Friday, March 25, 2016

Rediscovering Charlotte’s favorite forgotten foods

Charlotte has never been a culinary oasis, but there once were dishes in that were hometown favorites  (Photo: andrew taylor)
CHARLOTTEDid you ever try think about what you wanted for dinner and just could not come up with anything exciting or different? You know, one of those nights when nothing sounds good.

Longtime Charlotteans will know exactly what I am talking about when I say we should bring back some of our classic favorites that have, like so much of the city’s history, disappeared from the fabric of the Charlotte we once knew.

About a half a century ago, a group of young professional businessman began eating breakfast at Salem Suber’s Town House Restaurant. Some of the locals claimed “The Town House had the worst food and the best clientele in town.”
The Coffee Cup was an institution  (Photo: andrew taylor)

Actually the food was very good, but the phrase always got a chuckle. The Town House was located at the corner of Providence Road and Providence Road which automatically made it a Charlotte institution because no other city would dare have an intersection like that.

Today a gigantic Harris Teeter occupies the space, but old timers still long for Suber and his cigar stubs and the friendly atmosphere of the Town House.

Many of those up and coming businessmen are still around, even today. Still having breakfast every day of the week including Sundays and holidays. Still solving the world’s problems and telling lies.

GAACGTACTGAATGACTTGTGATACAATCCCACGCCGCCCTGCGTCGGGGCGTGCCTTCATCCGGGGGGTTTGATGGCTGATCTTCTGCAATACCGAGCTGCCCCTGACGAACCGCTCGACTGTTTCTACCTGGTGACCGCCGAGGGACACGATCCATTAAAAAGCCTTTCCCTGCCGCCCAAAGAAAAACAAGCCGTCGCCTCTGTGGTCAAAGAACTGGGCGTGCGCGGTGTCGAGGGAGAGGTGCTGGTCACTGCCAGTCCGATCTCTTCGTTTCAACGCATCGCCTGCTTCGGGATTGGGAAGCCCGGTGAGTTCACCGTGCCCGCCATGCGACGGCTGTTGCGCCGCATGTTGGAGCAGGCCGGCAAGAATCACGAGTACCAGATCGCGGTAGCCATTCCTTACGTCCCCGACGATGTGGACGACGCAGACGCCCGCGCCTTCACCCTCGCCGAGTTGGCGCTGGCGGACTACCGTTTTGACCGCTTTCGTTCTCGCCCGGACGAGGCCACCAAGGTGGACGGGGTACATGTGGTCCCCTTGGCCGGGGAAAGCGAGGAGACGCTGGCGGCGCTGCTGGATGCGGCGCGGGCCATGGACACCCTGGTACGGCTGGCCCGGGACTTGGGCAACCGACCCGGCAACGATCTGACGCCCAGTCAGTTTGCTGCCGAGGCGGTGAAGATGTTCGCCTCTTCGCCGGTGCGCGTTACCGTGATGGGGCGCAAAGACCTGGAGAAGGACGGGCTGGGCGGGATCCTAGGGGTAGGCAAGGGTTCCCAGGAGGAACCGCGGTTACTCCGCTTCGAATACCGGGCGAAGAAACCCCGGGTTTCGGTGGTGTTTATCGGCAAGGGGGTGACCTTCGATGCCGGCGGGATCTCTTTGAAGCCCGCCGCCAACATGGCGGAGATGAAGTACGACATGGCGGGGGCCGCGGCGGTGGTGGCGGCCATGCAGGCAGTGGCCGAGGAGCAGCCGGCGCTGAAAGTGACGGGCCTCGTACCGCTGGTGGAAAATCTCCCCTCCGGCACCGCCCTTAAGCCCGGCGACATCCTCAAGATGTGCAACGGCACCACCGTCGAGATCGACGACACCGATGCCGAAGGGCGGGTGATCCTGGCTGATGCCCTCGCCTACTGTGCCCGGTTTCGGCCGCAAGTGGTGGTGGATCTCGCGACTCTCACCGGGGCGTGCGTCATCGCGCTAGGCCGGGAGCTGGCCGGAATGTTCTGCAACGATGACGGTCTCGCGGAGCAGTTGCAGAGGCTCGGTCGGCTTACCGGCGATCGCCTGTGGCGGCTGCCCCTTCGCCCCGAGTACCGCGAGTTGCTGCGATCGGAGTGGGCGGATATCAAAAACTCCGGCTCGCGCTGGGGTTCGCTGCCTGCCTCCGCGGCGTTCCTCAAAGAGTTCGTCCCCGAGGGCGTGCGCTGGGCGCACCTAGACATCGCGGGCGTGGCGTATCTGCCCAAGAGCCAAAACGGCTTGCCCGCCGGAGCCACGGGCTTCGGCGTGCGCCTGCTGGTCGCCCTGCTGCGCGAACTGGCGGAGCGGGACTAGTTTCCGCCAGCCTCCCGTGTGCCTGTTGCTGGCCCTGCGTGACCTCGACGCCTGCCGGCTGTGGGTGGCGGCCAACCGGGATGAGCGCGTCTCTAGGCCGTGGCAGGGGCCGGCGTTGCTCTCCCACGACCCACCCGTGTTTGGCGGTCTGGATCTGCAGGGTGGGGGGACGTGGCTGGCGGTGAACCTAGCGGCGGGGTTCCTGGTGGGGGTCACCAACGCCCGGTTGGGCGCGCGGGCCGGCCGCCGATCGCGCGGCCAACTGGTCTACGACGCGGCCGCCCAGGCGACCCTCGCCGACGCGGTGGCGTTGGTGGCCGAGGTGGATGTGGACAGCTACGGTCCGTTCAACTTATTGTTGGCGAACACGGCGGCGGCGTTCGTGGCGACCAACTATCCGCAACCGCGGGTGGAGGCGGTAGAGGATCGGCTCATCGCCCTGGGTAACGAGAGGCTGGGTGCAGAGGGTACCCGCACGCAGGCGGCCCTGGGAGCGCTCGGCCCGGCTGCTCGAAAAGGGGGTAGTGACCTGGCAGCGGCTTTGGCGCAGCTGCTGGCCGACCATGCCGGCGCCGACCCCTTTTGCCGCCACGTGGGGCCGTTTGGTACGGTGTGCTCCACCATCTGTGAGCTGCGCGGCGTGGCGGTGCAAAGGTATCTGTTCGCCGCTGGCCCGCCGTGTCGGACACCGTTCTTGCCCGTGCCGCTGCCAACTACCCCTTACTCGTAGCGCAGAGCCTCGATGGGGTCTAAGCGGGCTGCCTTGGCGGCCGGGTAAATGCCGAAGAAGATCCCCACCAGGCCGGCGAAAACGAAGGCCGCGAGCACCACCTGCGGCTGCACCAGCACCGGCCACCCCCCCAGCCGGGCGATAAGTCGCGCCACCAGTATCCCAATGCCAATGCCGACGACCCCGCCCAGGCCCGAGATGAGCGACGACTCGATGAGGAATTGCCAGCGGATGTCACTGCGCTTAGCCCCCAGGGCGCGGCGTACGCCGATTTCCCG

South 21 is a local legacy (Photo: andrew taylor)

They call themselves the ROMEOs now, which stand for “Really Old Men Eating Out.” Over the years they have shut down the Town House, Rogers Barbecue, the Athens and John’s Country Kitchen before settling on their most recent hangout at Showmar’s on East 7th Street.

Though some of the original members remain, the group has morphed over the decades, losing some and gaining others, the fellowship remains a cross section of Charlotte history. The ROMEOs know everything and they are not afraid to tell anyone who will listen.

One morning during a lull in the usual lively political/sports/religion debate, the guys began reminiscing about things they used to love to eat in Charlotte that are no longer available.

Athens was one of a few all night eateries where breakfast in the wee hours was like the barroom scene in Star Wars  (Photo: andrew taylor)
After much discussion, they decided to create a menu featuring nothing but items that were once treasured Charlotte “delicacies.” Mind you, that does not necessarily mean “fine dining.” What it does mean is that we miss many of the things we can no longer get when we have a hankering for something that is pure Charlotte.

With that in mind, here is the ROMEOs’ list of Charlotte cuisine that has disappeared from our palates.

Charlotte’s Landmark Cuisine


Dolamades (Epicurean) – Delicious stuffed grape leaves filled with lamb, beef or cheese that came to the table before every meal. Dolamades may still be around Charlotte somewhere, but they cannot rival the Epicurean.

Shrimp Cocktail (Ranch House) – It had nothing to do with the shrimp. It was all about that horseradish sauce that would bring tears to your eyes and make you beg for more.